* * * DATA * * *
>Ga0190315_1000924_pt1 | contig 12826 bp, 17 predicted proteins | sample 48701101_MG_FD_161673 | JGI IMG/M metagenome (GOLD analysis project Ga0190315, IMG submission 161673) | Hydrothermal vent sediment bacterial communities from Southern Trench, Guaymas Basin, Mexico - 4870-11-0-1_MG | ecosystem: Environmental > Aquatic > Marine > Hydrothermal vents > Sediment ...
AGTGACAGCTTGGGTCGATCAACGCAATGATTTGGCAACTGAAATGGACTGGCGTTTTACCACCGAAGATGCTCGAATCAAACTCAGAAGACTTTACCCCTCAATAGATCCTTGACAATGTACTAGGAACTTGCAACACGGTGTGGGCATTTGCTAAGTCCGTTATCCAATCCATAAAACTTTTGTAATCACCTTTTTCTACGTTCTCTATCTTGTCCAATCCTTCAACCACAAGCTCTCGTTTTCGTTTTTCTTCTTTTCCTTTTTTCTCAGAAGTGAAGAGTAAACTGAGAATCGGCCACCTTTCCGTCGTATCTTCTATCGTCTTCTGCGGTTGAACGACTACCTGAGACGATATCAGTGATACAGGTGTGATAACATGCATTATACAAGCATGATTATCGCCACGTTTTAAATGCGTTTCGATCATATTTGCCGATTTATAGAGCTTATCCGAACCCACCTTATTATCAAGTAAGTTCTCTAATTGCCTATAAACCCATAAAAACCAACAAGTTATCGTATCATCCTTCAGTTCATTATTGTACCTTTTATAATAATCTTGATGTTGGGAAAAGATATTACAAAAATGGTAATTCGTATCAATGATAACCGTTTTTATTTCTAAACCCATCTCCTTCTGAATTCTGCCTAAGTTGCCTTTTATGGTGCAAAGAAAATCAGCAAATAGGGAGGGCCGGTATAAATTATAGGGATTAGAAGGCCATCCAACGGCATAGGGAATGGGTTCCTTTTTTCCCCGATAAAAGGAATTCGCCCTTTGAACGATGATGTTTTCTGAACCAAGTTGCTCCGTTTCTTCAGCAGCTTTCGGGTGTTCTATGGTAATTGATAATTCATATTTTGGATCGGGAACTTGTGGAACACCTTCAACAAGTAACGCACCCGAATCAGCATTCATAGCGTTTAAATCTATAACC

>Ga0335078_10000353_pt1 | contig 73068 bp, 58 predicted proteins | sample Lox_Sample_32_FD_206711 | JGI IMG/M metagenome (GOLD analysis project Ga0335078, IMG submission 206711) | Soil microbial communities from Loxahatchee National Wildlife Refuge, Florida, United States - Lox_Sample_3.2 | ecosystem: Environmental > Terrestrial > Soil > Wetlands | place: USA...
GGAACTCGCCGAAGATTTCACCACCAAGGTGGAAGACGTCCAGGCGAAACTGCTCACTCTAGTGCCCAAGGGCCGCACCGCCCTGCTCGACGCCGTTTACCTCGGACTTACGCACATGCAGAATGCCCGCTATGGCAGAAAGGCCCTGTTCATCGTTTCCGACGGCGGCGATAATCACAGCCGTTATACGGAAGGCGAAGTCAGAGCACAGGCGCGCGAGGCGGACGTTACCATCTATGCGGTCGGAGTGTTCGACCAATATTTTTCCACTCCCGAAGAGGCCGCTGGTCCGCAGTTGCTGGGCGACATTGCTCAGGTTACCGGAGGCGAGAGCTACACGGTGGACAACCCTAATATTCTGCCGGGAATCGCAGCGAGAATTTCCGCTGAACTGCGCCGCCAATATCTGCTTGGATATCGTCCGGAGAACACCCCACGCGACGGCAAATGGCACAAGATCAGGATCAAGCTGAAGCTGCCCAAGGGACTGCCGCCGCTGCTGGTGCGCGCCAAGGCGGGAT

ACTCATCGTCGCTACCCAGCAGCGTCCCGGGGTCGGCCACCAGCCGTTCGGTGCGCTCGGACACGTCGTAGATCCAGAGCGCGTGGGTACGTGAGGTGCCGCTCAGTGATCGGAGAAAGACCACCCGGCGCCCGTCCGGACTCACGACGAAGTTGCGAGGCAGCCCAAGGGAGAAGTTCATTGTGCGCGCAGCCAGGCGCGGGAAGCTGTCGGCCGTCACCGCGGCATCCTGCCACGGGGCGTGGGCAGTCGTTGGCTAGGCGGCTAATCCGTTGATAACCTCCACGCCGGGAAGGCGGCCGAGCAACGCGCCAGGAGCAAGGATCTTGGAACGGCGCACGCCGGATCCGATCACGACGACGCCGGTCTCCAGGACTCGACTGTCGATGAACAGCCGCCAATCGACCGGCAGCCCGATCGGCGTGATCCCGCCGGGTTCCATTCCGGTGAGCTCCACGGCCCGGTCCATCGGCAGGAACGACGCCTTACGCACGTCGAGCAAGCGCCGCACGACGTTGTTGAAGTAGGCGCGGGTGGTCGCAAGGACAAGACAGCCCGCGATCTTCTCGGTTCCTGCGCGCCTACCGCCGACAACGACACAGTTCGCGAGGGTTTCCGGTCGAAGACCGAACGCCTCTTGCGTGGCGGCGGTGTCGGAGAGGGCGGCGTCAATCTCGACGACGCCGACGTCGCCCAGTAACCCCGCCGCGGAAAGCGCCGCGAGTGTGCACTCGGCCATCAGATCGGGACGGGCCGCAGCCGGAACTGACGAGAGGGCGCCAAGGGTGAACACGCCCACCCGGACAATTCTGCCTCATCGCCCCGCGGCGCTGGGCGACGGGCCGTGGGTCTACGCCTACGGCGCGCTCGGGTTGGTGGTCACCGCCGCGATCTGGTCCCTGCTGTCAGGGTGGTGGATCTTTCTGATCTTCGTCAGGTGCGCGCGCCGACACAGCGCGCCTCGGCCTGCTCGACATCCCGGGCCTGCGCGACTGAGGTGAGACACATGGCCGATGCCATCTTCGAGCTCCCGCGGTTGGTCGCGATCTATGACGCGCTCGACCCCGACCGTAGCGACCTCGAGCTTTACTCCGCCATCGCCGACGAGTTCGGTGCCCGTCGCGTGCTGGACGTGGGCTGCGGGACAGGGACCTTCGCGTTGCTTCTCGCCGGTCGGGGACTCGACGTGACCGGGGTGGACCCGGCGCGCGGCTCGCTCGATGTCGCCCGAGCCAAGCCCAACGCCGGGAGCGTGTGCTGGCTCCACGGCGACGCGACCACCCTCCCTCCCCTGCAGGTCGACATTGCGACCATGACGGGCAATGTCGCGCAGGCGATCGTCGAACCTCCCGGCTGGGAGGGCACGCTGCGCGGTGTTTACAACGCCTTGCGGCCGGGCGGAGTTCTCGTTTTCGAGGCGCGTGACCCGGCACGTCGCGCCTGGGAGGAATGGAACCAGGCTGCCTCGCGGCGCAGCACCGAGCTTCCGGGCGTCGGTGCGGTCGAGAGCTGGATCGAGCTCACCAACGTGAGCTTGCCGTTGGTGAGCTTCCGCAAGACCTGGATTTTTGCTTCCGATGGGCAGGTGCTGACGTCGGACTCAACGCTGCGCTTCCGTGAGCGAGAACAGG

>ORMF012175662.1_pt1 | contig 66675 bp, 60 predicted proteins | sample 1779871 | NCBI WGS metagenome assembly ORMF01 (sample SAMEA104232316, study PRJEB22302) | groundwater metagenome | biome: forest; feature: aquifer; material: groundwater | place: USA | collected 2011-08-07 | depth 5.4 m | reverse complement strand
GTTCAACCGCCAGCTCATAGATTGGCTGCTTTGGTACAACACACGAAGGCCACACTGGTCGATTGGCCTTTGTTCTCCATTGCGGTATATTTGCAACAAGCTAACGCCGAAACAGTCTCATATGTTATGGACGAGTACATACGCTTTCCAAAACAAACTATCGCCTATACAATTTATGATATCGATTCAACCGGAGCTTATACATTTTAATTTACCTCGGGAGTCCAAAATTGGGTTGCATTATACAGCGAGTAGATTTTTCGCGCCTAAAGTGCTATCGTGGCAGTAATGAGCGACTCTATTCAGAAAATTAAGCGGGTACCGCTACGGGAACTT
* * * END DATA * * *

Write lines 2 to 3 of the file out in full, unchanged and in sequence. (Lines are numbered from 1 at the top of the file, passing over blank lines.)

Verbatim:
AGTGACAGCTTGGGTCGATCAACGCAATGATTTGGCAACTGAAATGGACTGGCGTTTTACCACCGAAGATGCTCGAATCAAACTCAGAAGACTTTACCCCTCAATAGATCCTTGACAATGTACTAGGAACTTGCAACACGGTGTGGGCATTTGCTAAGTCCGTTATCCAATCCATAAAACTTTTGTAATCACCTTTTTCTACGTTCTCTATCTTGTCCAATCCTTCAACCACAAGCTCTCGTTTTCGTTTTTCTTCTTTTCCTTTTTTCTCAGAAGTGAAGAGTAAACTGAGAATCGGCCACCTTTCCGTCGTATCTTCTATCGTCTTCTGCGGTTGAACGACTACCTGAGACGATATCAGTGATACAGGTGTGATAACATGCATTATACAAGCATGATTATCGCCACGTTTTAAATGCGTTTCGATCATATTTGCCGATTTATAGAGCTTATCCGAACCCACCTTATTATCAAGTAAGTTCTCTAATTGCCTATAAACCCATAAAAACCAACAAGTTATCGTATCATCCTTCAGTTCATTATTGTACCTTTTATAATAATCTTGATGTTGGGAAAAGATATTACAAAAATGGTAATTCGTATCAATGATAACCGTTTTTATTTCTAAACCCATCTCCTTCTGAATTCTGCCTAAGTTGCCTTTTATGGTGCAAAGAAAATCAGCAAATAGGGAGGGCCGGTATAAATTATAGGGATTAGAAGGCCATCCAACGGCATAGGGAATGGGTTCCTTTTTTCCCCGATAAAAGGAATTCGCCCTTTGAACGATGATGTTTTCTGAACCAAGTTGCTCCGTTTCTTCAGCAGCTTTCGGGTGTTCTATGGTAATTGATAATTCATATTTTGGATCGGGAACTTGTGGAACACCTTCAACAAGTAACGCACCCGAATCAGCATTCATAGCGTTTAAATCTATAACC

>Ga0335078_10000353_pt1 | contig 73068 bp, 58 predicted proteins | sample Lox_Sample_32_FD_206711 | JGI IMG/M metagenome (GOLD analysis project Ga0335078, IMG submission 206711) | Soil microbial communities from Loxahatchee National Wildlife Refuge, Florida, United States - Lox_Sample_3.2 | ecosystem: Environmental > Terrestrial > Soil > Wetlands | place: USA...